Purpose

The purpose of this blog is to document my joys, frustrations, unique finds and general information pertaining to my experiences playing World of Warcraft.

Saturday, October 1, 2011

WoW Lessons for the Workplace?

As you may or may not know, I recently went back to work after 2 1/2 years of being one of the unemployed. It was shortly before my last job ended that I discovered World of Warcraft, and shortly after my last job ended I joined a raiding guild and was a "casual elite" raider for most of that time.

I noticed some habits that I developed while actively raiding, and I got to thinking lately about how different the work force might be if we applied a WoW raiding mentality at work.

And I don't mean the "that's what she said" jokes.

In all seriousness, think about it:

What if you fully researched each job assignment, and even each potential job before an interview--from different aspects, learning what your role would be and how best to fulfill that role?

What if you actually kept researching after landing the job, making sure you kept up to date on any changes that may affect your role, always striving to improve your performance?

What if you researched potential "boss" encounters, learning what makes a particular boss "tick", and how to "dodge" potential "attacks" on your work and/or performance?

What if you learned to build up your "resilience" when constructive criticism was offered to you?

What if you actually set your alarm, juggled your other obligations, and made sure you were always early for work?  And not only early, but PREPARED with "food" and "flasks", i.e. a proper lunch, drinks and snacks if appropriate to your work environment, or the proper means to buy such items.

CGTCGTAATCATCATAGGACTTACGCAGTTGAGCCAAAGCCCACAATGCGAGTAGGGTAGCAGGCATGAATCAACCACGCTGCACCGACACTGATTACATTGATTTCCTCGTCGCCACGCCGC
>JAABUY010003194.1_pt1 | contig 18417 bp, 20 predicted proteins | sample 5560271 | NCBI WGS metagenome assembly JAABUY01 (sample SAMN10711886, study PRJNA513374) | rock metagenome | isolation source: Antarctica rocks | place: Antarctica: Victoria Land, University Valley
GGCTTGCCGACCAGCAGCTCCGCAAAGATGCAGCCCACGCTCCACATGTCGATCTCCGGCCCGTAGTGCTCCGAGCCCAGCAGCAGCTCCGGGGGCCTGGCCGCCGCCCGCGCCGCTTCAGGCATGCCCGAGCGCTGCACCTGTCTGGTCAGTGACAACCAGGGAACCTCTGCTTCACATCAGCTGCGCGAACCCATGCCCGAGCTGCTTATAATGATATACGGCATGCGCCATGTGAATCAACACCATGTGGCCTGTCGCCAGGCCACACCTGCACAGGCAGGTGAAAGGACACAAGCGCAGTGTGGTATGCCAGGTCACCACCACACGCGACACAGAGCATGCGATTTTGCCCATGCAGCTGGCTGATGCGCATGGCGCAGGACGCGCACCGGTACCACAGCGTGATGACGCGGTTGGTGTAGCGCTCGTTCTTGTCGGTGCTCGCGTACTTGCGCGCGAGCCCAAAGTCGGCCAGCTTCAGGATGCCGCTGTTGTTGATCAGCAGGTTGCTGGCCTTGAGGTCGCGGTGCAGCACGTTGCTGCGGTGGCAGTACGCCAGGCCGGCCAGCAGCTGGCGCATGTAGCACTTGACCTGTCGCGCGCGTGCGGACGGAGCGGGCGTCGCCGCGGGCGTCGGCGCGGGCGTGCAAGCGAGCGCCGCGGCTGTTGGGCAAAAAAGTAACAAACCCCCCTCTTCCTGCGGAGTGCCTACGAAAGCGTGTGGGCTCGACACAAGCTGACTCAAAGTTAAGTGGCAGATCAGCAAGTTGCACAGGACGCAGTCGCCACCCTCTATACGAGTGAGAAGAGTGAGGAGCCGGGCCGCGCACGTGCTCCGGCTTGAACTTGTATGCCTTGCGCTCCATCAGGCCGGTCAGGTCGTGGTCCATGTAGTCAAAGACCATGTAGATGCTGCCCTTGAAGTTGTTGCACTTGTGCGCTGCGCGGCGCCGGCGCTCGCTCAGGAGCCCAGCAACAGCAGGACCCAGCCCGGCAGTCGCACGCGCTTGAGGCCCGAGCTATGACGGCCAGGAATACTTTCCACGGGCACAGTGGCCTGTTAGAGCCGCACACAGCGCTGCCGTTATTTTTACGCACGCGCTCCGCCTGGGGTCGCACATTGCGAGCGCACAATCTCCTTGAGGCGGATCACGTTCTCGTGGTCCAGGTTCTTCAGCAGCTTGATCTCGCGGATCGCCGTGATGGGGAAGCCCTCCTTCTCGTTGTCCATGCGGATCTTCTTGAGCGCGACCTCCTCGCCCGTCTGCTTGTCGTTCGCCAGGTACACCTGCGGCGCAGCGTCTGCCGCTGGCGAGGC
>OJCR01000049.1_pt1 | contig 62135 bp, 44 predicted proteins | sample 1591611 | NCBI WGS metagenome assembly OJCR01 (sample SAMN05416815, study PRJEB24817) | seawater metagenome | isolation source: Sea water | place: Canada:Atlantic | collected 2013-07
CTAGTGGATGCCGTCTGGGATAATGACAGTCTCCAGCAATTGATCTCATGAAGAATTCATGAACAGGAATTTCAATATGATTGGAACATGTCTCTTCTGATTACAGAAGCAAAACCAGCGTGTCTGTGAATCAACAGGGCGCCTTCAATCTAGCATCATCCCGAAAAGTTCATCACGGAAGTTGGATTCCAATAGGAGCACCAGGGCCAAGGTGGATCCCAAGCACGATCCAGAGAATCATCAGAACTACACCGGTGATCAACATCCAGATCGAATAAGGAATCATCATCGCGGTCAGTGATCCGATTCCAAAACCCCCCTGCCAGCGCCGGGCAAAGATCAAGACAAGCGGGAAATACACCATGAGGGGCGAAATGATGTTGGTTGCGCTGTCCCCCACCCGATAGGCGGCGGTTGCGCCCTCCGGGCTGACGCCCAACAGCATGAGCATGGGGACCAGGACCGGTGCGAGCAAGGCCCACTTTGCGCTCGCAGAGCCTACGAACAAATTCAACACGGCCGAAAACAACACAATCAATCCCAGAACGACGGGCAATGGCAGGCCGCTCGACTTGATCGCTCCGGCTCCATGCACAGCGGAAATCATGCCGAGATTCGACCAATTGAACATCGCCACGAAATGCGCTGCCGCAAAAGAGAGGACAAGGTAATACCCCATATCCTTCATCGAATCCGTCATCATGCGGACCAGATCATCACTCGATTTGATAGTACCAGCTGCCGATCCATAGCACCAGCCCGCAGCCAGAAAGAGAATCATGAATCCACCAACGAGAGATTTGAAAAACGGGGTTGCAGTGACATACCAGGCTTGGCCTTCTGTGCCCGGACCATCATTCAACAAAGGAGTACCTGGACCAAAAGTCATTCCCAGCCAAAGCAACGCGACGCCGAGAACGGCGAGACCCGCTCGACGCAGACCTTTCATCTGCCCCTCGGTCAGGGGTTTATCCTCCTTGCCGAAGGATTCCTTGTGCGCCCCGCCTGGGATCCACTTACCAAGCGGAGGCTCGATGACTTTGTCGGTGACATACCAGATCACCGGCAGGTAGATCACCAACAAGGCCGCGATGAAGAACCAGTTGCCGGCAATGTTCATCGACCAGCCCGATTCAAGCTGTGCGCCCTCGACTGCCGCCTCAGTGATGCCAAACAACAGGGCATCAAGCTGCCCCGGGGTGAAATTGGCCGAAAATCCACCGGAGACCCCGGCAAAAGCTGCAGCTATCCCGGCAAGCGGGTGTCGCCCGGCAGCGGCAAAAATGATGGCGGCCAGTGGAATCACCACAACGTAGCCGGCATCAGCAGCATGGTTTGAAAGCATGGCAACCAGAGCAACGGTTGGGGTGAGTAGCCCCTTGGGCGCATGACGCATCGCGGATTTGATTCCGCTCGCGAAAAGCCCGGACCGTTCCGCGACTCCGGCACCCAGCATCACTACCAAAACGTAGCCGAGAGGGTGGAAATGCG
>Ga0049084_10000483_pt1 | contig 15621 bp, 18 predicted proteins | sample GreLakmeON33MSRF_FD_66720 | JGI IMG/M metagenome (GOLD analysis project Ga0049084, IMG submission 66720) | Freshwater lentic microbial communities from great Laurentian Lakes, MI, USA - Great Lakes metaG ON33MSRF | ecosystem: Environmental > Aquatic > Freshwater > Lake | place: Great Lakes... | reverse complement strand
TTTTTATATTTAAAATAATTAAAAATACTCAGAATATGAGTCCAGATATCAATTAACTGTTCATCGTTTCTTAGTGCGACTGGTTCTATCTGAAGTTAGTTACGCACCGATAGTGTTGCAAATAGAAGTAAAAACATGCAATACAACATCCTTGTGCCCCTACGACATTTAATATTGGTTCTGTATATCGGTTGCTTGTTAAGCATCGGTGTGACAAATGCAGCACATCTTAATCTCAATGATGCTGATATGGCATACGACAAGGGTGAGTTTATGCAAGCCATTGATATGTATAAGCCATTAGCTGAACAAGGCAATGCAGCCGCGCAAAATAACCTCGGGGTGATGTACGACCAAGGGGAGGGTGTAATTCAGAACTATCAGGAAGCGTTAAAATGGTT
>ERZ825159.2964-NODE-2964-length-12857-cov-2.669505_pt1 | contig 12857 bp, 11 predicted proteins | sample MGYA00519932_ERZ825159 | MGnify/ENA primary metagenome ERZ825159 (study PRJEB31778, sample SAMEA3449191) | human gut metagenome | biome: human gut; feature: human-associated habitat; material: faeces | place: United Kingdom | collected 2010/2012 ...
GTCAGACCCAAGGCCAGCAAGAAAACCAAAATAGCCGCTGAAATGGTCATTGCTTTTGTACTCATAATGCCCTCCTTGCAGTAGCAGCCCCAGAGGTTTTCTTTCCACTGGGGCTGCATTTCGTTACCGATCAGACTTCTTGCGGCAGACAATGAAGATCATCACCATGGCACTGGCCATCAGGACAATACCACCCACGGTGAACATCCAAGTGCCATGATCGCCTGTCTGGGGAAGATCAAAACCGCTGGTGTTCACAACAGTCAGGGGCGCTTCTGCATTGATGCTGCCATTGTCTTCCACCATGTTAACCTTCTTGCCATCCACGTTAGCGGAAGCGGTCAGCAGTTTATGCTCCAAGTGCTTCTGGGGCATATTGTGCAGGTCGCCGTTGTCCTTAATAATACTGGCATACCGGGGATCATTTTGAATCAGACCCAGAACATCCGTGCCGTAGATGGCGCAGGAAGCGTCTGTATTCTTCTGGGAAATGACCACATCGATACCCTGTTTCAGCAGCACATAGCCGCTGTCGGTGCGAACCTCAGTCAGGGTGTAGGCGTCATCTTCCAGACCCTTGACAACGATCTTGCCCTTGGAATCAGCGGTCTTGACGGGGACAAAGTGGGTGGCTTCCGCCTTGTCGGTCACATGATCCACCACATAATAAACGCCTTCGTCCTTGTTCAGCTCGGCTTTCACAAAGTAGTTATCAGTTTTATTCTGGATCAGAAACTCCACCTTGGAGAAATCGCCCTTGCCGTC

What if we continuously worked on self-improvement, attempting to keep ourselves healthy and fit both mentally and physically, essentially repairing our "armor", so that we can continue to deal with the daily "attacks" by outside forces, fellow employees, and life in general?

WoW may be just a game.  But many of us have or still take it very seriously.  Many of the things I have mentioned are basic, common-sense practices we should bring to the work force anyway.

But how many of us really apply these things?

Just some food for thought.

Ok, back to Brewfest.  Happy gaming!

2 comments:

  1. You're not the first person to make real-world comparisons with WoW such things. It probably just ties into my "Internet Etiquette" with how I act online (not like an asshat) but I have wondered what some IRL situation would be if people would take them as serious as their raiding ;)

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  2. Isn't that pretty much how it is anyway? For some people that is what they do, except in reverse, their raiding etiquette stems from RL work etiquette. But as in raiding, you still have people that come ill prepared for work, have to borrow something to eat or drink from you, don't try as hard and let others pick up their slack. Then in turn the people that do work hard end up bashing the hell out of the people that don't which in turn pisses them off and can disrupt the work place, same as it can disrupt a raiding guild. The flaw I see is this, most people that act certain ways in a raiding guild don't act that way in real life, so wouldn't it be better if they took their real life etiquette and put it into their raiding, without being able to hide behind an internet name/character? If so, you wouldn't have as many asshats on the internet. And in reality, as you have probably noticed since starting your new job, a lot of people that are heavy into raiding aren't heavy into their job or family, and those that are heavy into their job and family, don't have the time to be heavy into raiding. ;) That is the reason I never could raid over the last year, I put my other obligations first. That isn't the case for all die hard raiders, but it is for some. That "The Raid" (I think that is what it was) documentary unfortunately proved that point with some of those people.

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